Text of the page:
Seasons play a critical role in the management of client assets, in that Ballou has identified which of six asset types (cash, notes, bonds, stocks, real estate, and tangibles) perform best in each season. More importantly, Ballou looks at the behavior of asset types during transitional periods between seasons. Ballou’s data shows patterns of significant migration of capital between asset classes corresponding to seasons. For example: in disinflation, capital shifted from money markets into bonds and stocks; during inflation, commodities delivered exceptional returns; in stability, real estate is attractive, primarily because of low interest rates.
Since 1998, Ballou believes we have been in a season of stability, and cites as evidence inflationary rates that are at their lowest levels since 1965, as well as continued economic growth.
Ballou rejects traditional approaches based on rolling five- and 10-year historical periods. He believes that seasons last 15-16 years, and see us entering the next season in 2013 or 2014, or perhaps later because globalization may prolong the current levels of stability. “There is no such thing as the average,” says Ballou, articulating one of his core beliefs. “Looking at rolling five- and 10-year histories ignores the vastly divergent economic characteristics that exist during different investment seasons.” Along similar lines, Ballou does not base decisions on average market returns over long periods of time, preferring to look at market returns and dynamics within an investment season.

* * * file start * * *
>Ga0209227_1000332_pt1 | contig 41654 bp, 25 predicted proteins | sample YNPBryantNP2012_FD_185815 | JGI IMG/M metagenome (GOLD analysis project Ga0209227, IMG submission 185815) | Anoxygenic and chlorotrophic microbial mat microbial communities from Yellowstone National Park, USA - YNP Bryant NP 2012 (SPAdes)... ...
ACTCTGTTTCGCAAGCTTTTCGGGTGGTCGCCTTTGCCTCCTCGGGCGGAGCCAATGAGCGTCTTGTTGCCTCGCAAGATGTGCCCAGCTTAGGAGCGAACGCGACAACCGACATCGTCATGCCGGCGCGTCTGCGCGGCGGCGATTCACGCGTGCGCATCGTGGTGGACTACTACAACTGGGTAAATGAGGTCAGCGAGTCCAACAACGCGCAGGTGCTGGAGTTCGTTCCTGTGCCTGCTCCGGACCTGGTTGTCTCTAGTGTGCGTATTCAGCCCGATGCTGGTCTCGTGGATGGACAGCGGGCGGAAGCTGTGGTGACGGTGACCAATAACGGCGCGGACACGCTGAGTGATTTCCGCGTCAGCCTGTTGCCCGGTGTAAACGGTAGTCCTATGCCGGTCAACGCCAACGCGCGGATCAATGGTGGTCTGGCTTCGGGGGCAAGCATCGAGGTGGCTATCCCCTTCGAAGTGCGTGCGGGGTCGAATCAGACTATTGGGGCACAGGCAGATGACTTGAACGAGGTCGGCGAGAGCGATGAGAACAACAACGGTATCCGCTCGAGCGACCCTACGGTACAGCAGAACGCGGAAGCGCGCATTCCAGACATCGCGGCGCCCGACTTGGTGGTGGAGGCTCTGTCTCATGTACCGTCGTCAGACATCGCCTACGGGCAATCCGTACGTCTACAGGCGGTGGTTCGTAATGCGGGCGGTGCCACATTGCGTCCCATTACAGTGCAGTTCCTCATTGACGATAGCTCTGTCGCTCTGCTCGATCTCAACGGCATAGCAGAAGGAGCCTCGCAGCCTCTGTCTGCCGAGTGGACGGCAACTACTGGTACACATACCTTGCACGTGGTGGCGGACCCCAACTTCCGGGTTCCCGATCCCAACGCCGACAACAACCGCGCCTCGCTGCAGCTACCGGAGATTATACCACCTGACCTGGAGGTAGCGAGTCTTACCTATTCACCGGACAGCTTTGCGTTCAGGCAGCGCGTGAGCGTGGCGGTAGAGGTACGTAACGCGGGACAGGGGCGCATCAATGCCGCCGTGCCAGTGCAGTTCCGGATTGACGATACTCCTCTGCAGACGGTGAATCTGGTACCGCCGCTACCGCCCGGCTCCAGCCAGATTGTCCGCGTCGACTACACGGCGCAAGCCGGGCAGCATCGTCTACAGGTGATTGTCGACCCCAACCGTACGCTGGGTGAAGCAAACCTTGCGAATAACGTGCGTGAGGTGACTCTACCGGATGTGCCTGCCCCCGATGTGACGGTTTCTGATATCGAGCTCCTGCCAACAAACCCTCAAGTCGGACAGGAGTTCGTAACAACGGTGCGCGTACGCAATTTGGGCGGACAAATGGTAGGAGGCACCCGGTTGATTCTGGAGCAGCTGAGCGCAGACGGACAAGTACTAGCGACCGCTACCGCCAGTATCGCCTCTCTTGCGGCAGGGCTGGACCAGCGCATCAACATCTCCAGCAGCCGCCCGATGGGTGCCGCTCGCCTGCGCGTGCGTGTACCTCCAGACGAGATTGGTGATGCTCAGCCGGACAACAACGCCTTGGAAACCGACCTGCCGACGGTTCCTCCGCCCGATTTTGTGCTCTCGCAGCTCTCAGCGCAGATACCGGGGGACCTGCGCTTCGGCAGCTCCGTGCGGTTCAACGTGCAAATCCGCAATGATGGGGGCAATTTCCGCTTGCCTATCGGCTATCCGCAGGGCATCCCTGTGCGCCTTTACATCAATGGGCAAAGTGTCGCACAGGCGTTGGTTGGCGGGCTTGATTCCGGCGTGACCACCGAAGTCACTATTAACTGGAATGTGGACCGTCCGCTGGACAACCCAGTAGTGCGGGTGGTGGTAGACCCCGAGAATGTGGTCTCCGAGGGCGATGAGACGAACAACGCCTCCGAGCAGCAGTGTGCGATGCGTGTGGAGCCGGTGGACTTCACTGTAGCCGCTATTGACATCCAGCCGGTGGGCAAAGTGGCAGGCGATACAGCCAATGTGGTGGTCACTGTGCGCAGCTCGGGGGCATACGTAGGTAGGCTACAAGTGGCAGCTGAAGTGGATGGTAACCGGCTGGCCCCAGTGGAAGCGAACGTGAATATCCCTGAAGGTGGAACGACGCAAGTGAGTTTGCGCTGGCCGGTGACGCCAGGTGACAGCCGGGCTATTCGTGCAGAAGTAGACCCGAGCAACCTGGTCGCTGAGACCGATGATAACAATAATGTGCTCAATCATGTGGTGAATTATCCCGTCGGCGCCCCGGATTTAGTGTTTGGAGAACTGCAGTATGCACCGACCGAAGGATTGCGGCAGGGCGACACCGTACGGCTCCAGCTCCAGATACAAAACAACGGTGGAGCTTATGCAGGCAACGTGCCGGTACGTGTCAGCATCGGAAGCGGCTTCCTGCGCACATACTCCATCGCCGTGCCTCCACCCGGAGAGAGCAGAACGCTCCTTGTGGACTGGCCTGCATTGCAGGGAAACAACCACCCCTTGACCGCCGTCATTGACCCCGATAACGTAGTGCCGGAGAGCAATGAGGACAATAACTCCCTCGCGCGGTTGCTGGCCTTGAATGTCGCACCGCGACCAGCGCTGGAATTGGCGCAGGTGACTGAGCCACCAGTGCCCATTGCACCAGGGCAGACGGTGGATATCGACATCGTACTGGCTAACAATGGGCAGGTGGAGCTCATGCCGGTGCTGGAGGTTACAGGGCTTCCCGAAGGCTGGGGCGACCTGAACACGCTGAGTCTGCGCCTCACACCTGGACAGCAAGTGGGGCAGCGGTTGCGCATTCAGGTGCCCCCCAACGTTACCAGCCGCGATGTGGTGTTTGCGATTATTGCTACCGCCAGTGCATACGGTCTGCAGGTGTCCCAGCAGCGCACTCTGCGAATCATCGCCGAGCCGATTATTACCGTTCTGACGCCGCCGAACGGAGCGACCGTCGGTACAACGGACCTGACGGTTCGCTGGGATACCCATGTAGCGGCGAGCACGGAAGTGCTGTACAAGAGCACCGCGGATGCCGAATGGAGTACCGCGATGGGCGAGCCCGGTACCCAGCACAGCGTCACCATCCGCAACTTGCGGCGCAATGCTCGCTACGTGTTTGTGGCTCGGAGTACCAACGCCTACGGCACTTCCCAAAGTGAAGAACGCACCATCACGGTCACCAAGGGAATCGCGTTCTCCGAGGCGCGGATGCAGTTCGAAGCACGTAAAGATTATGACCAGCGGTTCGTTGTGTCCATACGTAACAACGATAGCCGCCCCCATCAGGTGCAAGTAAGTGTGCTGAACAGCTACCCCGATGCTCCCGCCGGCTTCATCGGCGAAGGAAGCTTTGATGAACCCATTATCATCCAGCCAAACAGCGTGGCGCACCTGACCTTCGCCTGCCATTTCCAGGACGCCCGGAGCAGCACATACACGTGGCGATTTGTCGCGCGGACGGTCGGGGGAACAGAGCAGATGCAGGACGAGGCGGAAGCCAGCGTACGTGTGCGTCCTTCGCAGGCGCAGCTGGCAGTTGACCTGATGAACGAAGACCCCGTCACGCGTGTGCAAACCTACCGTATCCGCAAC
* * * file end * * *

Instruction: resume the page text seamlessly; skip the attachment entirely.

Portfolio Construction and Rebalancing
Ballou relies almost exclusively on actively managed mutual funds for client portfolios, and will invest in REITs and commodities for their diversification value, dependent on the investment season and business cycle. No index funds or ETFs are used, although Ballou may begin using ETFs as hedging tools (which would relegate them to fairly high risk levels in his framework). Some funds which employ a long-short strategy are used. He is affiliated with Raymond James Financial Services, Inc., member FINRA/SIPC and relies on the research department for approximately 60-70% of the funds he selects, with the remaining funds being identified through quantitative screening, with an initial emphasis on whether the fund has outperformed its peer group.